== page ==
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E-Commerce Sting Nabs Satellite TV Pirates

By Lori Enos
Aug 9, 2000 12:00 AM PT

Hundreds of would-be satellite TV thieves who logged onto the Web to buy counterfeit satellite access cards instead bought themselves a whole lot of trouble, because the site was operated by the U.S. Customs Service as part of a sting operation.

E-Commerce Sting Nabs Satellite TV Pirates

Customs and the Department of Justice announced Tuesday that the 22-month sting, dubbed Operation, had netted $516,000 (US$) for the U.S. Treasury and resulted in charges being filed against six individuals.

Four additional defendants have pleaded guilty to charges of violating laws protecting satellite television transmissions. The government said that the operation is ongoing and they expect to bring additional charges.

"In Operation, Customs agents used an undercover Web site and sophisticated electronic countermeasures to defeat a new breed of criminal," Customs commissioner Raymond W. Kelly said. "They thought they got away without paying for satellite TV. Instead, these cyber-pirates will pay in a way they hadn't considered."

DirecTV Programming Stolen

Satellite television services like DirecTV provide subscribers with an access card that fits into the receiver and limits usage to services that the subscriber pays for.

By purchasing a modified or counterfeit card, subscribers can view satellite TV programming, including pay-per view programming, without paying the monthly subscription fee. Estimates place losses due to these cards at $6.2 million per year.

Reaction to Access Card Smuggling

The government investigation began in September 1998 after Customs agents in Blaine, Washington noticed a dramatic increase in seizures of pirated or counterfeit satellite access cards being smuggled into the U.S. from Canada.

Customs agents set up a Web site called TSS to sell counterfeit access cards, called "Eurocards." The agents did this with the help of DirecTV and NDS Americas, a "smart card" technology supplier that contracted with DirecTV to provide access cards that unscramble the DirecTV signal.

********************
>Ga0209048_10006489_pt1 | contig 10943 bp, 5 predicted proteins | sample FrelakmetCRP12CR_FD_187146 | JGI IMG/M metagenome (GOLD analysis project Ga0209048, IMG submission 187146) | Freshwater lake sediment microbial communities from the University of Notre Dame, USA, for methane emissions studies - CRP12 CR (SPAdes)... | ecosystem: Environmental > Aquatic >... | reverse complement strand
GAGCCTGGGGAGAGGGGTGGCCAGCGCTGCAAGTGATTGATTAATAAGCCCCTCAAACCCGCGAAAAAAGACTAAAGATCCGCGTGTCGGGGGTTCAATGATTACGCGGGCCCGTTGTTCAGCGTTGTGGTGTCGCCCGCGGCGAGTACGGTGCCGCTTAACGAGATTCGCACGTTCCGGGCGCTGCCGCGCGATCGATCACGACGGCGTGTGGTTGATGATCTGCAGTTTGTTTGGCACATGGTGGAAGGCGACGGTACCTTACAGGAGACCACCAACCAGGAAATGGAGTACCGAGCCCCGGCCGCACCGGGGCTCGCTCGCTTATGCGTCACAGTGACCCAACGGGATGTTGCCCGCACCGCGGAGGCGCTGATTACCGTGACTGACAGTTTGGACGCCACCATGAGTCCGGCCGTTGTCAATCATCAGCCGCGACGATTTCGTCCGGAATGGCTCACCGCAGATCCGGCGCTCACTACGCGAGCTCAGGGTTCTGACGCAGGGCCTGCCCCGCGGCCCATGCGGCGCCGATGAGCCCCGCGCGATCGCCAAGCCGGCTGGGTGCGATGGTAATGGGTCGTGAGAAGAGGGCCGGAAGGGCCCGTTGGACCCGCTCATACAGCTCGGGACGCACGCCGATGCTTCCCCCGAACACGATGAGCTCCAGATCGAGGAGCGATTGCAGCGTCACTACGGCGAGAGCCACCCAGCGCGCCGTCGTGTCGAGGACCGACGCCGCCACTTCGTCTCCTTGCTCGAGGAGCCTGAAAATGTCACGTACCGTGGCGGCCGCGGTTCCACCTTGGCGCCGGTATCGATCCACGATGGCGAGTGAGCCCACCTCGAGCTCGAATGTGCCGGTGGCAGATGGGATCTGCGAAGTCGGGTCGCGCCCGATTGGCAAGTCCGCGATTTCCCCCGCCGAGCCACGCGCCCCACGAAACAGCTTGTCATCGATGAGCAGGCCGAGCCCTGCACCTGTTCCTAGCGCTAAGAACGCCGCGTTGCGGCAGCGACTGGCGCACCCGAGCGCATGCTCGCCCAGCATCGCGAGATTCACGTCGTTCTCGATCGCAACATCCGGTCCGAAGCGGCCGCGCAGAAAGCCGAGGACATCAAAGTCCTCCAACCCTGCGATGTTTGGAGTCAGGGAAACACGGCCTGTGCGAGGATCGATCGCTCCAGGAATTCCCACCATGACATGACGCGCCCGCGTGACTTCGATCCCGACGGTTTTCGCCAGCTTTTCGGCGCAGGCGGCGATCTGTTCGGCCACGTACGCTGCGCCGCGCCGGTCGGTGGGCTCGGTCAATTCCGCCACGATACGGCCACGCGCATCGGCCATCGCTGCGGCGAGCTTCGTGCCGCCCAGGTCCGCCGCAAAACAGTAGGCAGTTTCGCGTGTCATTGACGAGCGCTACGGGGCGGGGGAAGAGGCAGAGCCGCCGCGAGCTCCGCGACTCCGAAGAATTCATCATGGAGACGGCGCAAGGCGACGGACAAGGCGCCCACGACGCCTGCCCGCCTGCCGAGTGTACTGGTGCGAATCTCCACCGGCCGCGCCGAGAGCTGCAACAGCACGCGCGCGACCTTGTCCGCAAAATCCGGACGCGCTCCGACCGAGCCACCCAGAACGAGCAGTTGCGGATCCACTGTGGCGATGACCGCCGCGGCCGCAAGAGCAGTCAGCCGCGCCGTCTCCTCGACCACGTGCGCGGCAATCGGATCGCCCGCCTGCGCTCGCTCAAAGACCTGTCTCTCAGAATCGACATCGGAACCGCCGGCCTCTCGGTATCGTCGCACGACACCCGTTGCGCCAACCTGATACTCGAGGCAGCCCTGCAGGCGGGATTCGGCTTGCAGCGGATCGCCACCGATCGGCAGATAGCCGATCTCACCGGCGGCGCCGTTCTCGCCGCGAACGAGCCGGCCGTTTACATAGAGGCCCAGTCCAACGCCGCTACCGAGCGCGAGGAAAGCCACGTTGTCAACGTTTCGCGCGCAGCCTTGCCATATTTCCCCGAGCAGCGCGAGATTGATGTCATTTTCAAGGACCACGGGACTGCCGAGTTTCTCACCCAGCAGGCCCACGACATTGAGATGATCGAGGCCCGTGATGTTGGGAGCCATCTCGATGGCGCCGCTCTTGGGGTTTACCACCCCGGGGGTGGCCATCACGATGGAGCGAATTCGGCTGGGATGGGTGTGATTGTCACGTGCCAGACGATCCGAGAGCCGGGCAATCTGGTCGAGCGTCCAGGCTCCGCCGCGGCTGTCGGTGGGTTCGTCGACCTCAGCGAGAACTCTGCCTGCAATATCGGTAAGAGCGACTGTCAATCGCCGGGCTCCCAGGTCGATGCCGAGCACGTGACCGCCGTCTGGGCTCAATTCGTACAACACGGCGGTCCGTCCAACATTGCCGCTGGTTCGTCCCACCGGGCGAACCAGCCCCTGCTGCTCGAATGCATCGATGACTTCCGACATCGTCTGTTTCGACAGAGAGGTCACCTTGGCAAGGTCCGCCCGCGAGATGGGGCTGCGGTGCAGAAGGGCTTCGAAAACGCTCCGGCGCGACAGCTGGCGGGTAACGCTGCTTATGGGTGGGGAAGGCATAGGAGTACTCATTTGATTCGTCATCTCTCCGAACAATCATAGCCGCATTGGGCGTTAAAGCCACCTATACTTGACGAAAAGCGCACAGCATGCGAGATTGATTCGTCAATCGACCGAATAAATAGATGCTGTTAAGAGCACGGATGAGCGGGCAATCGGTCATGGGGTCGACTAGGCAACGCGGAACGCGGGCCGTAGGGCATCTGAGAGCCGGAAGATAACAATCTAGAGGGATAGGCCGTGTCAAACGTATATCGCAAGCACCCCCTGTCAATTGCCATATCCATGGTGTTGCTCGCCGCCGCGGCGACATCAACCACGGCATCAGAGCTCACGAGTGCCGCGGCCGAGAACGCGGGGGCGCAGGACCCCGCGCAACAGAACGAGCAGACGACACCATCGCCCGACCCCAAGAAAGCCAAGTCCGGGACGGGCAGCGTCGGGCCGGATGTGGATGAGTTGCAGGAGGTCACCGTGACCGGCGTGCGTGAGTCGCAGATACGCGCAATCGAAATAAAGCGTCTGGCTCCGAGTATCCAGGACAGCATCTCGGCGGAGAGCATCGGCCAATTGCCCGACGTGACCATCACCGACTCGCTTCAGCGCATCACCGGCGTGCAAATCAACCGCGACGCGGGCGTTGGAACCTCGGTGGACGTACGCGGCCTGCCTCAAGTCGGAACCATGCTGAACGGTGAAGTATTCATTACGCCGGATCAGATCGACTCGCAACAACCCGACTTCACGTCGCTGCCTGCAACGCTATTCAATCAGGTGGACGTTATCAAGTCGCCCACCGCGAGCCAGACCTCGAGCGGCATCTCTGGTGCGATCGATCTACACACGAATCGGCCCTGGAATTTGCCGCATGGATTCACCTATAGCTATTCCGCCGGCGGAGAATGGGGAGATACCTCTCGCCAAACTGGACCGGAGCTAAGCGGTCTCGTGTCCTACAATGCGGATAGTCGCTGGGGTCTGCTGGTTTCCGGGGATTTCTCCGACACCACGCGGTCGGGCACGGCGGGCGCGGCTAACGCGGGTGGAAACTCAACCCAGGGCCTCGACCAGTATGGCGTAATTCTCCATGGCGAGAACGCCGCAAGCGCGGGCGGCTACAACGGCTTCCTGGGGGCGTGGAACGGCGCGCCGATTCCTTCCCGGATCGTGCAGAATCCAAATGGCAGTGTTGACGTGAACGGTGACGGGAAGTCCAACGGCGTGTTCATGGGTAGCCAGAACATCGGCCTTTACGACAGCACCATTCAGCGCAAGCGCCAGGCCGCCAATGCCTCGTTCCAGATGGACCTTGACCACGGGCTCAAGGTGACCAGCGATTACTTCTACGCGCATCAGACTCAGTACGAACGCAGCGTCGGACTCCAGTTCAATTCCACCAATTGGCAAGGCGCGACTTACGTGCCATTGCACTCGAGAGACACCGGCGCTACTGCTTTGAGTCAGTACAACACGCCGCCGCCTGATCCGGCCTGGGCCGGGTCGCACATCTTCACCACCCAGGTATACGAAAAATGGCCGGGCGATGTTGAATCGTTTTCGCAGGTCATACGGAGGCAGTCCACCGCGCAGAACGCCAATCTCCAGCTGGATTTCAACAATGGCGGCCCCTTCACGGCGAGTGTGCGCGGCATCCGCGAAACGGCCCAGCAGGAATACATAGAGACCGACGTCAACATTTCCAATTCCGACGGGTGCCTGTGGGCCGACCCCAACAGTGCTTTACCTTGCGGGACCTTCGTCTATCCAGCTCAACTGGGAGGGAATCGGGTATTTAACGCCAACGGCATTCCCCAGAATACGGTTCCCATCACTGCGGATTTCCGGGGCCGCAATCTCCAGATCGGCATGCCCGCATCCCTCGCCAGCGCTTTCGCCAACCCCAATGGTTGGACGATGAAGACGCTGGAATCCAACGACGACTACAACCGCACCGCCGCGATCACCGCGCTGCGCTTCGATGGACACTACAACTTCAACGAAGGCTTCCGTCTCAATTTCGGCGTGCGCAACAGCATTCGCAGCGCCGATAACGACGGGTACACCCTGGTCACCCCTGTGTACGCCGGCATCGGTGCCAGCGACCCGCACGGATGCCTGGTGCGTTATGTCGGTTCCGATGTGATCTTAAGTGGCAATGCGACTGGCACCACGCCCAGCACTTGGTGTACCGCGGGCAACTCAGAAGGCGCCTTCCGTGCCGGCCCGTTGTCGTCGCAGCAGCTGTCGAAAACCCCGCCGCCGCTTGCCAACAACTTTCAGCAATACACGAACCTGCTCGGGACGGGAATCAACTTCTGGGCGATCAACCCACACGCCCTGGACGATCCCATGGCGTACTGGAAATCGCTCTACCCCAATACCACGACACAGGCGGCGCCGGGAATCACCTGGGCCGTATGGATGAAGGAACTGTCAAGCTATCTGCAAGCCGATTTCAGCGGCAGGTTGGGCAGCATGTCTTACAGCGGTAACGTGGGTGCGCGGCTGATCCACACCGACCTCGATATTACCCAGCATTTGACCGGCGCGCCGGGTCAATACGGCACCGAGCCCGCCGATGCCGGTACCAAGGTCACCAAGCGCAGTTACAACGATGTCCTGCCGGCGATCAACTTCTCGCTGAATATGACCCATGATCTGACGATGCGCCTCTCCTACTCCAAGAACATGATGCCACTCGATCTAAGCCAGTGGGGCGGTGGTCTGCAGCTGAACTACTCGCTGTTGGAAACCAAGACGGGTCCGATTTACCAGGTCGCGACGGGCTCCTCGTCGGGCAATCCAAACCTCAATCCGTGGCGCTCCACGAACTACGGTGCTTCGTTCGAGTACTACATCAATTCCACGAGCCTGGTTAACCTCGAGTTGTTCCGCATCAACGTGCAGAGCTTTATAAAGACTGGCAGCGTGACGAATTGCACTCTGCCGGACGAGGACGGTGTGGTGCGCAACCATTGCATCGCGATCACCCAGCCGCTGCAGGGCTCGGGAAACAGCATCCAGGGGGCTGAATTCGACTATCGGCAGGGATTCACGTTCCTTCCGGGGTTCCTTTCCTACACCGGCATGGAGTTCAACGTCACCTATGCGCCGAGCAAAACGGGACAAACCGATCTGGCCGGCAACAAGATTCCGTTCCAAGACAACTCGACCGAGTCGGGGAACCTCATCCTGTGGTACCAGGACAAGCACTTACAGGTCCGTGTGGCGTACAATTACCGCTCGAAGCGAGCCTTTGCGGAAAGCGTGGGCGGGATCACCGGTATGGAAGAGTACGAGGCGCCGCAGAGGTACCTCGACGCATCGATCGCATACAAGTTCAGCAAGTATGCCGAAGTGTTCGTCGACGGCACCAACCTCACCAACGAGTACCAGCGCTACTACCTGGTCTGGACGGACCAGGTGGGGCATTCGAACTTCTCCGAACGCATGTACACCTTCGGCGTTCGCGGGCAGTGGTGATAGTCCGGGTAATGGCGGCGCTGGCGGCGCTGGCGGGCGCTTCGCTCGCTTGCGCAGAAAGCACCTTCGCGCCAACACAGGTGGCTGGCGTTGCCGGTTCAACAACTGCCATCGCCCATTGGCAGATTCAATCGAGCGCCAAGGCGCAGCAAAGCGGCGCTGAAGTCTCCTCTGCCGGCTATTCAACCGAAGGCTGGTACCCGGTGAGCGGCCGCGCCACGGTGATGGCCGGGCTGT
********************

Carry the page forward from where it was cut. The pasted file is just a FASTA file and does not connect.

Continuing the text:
A warning on the Web site told would-be purchasers that "unauthorized use of access cards is illegal in the U.S."

Warning Ignored

By June 1999, when the Customs Service terminated the undercover portion of the operation, agents had sold 3,195 illegal cards to dealers and 382 cards to individuals, generating proceeds of more than $516,000, which have been turned over to the U.S. Treasury. The cost of the individual cards on the black market ranged from about $325 to $425.

In July 1999, DirecTV used technology to shut down the pirated cards sold through the government's Web site, as well as most other known pirated versions of satellite access cards. After the cards were shut down, Customs agents coordinated operations to execute search warrants and conduct interviews with more than 30 dealers who were targeted by the investigation.

Fines and Jail Time

Distributing electronic devices or equipment, knowing that the device or equipment is primarily used in the unauthorized decryption of satellite programming is a felony in the U.S, carrying a maximum penalty of five years in jail and a fine of $500,000.

The six individuals charged by the government with purchasing and reselling counterfeit access cards are: Dale Luster of Dallas, Texas; Kevin Greehey of Sarasota, Florida, Tony Zielenski of Dallas, Texas; Larry Thompson of Shingle Springs, California; Richard McCarty of Benzonia, Michigan and Ray Frost of Syracuse, Indiana.

The following individuals pleaded guilty: Michael Poulsen of Mountain View, California; Mohammad Walid of Yorktown Heights, New York; Linda Bauer of Hastings, Minnesota and Brian Angell of Warwick, Rhode Island.

"Buying and selling counterfeit products and services like satellite television access costs legitimate business and ultimately the consumer millions of dollars each year," Attorney General Janet Reno said. "There are many legitimate uses for the Internet, but carrying out schemes like this is not one of them, and we will continue to investigate and prosecute these cases."

Is "too much screen time" really a problem?
Yes -- smartphone addiction is ruining relationships.
Yes -- but primarily due to parents' failure to regulate kids' use.
Possibly -- long-term effects on health are not yet known.
Not really -- lack of self-discipline and good judgement are the problems.
No -- angst over "screen time" is just the latest overreaction to technology.
No -- what matters is the quality of content, not the time spent viewing it.
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